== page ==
Who is considered a health care provider?
The revised statute provides that “no person who participates in the review or evaluation of the services of health care providers or charges for such services may disclose an incident or occurrence report or any information acquired in connection with such review or evaluation.”
This rule is subject to the nondisclosure exceptions listed above, giving health care providers the ability to share information that results from peer reviews and evaluations.
The term “health care provider” expressly includes: licensed physicians, physician’s assistants, perfusionists, respiratory practitioners, nurses, chiropractors, podiatrists, pharmacists, optometrists, psychologists, dentists, physical therapists, athletic trainers, acupuncturists, social workers, marriage and family therapists, professional counselors, massage or bodywork therapists, occupational therapists, speech-language pathologists or speech therapists, audiologists, emergency medical technicians, and first responders.
Persons working under the supervision of or in collaboration with a health care provider, such as unlicensed resident doctors, are also considered health care providers for this purpose.
Unlike the former statute, the term “health care provider” also encompasses partnerships of health care providers, corporations or limited liability companies that provide health care services, cooperative health care associations, licensed hospices, inpatient health care facilities, community-based residential facilities, rural medical centers, and ambulance service providers.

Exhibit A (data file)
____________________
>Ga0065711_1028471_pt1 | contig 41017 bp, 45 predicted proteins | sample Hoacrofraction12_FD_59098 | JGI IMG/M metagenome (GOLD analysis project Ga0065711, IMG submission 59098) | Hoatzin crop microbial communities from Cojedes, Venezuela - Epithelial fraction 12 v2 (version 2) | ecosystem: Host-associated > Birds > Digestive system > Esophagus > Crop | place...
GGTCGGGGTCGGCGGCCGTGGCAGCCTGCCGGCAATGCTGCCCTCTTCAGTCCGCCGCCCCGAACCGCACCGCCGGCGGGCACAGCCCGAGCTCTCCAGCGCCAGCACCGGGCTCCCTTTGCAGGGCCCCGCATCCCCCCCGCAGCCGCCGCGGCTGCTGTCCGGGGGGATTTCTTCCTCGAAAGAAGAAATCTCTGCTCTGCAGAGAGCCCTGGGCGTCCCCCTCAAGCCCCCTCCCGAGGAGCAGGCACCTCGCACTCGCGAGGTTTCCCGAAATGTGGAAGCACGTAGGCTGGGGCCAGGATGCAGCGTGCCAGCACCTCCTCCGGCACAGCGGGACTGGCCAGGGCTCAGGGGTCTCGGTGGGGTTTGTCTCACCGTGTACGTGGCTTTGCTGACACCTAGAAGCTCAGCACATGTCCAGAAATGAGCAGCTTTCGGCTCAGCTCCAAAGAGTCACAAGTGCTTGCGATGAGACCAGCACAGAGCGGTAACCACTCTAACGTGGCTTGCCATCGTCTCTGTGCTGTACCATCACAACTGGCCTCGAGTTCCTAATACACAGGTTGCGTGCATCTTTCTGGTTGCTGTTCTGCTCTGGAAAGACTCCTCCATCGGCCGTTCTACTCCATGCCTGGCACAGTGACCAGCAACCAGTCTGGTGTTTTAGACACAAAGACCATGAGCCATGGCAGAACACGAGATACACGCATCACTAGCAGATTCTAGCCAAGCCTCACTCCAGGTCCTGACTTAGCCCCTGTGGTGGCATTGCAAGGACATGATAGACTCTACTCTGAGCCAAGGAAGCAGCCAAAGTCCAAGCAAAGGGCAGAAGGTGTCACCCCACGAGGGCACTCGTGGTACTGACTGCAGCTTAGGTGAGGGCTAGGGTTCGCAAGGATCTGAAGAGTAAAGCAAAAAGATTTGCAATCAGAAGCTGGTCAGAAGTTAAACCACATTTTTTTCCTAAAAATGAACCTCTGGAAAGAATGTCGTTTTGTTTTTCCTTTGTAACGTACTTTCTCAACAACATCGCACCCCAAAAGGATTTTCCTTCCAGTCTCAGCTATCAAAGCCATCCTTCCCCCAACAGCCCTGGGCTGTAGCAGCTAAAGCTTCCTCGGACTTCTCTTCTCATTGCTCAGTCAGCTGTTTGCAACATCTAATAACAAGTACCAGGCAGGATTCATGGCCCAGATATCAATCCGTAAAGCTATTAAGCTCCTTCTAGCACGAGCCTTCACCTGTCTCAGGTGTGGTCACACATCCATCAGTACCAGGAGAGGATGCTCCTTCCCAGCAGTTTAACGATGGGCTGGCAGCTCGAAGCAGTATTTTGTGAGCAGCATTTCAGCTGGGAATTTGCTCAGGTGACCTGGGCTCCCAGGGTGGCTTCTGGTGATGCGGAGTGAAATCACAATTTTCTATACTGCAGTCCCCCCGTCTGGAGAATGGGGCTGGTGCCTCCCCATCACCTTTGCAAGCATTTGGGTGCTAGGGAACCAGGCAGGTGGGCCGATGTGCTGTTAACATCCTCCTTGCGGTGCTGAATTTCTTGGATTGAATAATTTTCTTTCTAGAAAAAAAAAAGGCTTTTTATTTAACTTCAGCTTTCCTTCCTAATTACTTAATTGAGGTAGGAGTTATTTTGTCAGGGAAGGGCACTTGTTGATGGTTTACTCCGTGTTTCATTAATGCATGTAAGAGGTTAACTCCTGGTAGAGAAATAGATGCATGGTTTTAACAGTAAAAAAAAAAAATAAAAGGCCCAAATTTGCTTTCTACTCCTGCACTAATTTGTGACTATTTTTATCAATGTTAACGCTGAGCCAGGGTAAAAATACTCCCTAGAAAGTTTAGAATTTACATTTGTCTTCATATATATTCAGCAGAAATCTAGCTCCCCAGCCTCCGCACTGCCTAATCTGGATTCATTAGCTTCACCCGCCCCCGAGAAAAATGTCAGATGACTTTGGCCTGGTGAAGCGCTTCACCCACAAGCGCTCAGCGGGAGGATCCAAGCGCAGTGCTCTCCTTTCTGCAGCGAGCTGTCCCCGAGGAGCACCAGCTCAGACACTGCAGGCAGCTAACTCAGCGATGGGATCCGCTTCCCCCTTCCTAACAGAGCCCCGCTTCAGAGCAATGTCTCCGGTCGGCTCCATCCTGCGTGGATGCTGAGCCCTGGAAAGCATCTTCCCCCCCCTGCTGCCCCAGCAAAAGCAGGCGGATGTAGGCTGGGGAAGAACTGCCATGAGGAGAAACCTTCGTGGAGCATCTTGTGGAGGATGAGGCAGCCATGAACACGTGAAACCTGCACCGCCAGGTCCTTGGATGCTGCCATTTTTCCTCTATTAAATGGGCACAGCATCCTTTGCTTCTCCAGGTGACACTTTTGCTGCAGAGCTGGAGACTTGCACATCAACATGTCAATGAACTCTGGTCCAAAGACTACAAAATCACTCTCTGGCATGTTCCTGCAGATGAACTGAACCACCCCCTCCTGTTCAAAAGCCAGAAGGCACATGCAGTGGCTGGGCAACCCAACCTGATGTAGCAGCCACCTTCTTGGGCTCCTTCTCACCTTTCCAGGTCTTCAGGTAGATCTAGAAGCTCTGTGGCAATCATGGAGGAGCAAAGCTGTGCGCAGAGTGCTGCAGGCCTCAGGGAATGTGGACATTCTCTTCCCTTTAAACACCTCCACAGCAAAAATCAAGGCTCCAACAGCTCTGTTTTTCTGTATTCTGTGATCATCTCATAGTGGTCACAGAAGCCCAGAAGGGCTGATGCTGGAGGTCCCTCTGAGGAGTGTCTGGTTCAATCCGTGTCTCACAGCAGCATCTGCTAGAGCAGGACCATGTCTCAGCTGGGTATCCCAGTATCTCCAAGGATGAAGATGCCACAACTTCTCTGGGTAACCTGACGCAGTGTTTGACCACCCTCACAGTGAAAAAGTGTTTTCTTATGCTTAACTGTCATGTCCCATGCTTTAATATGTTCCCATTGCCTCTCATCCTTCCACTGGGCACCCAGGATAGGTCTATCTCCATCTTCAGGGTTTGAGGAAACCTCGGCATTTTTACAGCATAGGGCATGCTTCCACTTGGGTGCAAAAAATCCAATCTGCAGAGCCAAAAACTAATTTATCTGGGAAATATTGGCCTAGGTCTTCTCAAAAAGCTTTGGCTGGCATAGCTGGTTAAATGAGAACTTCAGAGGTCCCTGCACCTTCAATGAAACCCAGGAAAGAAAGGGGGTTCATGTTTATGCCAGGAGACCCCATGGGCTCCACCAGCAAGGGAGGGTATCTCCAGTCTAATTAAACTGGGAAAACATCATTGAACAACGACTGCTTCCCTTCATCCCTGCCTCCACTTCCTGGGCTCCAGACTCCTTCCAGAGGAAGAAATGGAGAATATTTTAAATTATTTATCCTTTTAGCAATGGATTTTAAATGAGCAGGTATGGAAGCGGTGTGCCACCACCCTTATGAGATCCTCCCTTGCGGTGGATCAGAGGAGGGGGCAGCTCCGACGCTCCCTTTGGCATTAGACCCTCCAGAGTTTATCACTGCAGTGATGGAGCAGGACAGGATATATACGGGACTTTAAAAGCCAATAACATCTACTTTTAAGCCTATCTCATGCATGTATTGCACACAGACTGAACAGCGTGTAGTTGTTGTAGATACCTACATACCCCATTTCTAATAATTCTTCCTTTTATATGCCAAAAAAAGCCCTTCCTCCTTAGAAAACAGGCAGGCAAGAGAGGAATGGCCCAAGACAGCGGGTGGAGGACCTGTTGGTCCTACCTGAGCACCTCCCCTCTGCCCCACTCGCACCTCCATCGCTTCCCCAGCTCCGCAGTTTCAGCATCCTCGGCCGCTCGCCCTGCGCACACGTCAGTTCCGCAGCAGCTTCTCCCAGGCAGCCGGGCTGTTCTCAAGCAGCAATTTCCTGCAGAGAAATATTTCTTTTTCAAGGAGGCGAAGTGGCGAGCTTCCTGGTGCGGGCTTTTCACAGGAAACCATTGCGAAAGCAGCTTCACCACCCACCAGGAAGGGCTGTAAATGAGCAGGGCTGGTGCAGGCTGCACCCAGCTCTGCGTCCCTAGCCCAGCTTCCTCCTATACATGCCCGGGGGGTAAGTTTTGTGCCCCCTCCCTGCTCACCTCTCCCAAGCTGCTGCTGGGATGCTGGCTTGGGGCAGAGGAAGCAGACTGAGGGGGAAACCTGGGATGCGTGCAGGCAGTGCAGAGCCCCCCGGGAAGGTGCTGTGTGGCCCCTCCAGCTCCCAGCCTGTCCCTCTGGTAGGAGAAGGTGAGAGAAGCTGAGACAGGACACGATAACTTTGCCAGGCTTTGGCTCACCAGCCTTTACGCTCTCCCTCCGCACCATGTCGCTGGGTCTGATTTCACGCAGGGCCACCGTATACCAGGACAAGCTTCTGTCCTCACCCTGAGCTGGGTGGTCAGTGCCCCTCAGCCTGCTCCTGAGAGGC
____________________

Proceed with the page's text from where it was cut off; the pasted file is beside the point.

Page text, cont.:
Parent, subsidiary, or affiliate organizations of these types of health care entities are also considered “health care providers” in the sense that such entities cannot be forced to disclose peer review or evaluation information for the purpose of civil or criminal actions, and will not be held civilly liable for any damage that results from proper disclosure to other related entities.
Revised section 146.38 expressly defines who is considered a health care provider, and what peer review or evaluation information is not discoverable in both civil and criminal actions.
Incident or occurrence reports, a term that was not used in the former statute, are not discoverable. But that does not mean that all information presented in a peer review or evaluation is protected from discovery requests.
In addition, a person with personal knowledge of an incident or occurrence is not barred from testifying about the incident or occurrence simply because they are a participant in the peer review or evaluation process.
Finally, the new provision gives health care providers greater protection when sharing peer review and evaluation information with other related health care providers or entities.
By Joe Forward, Legal Writer, State Bar of Wisconsin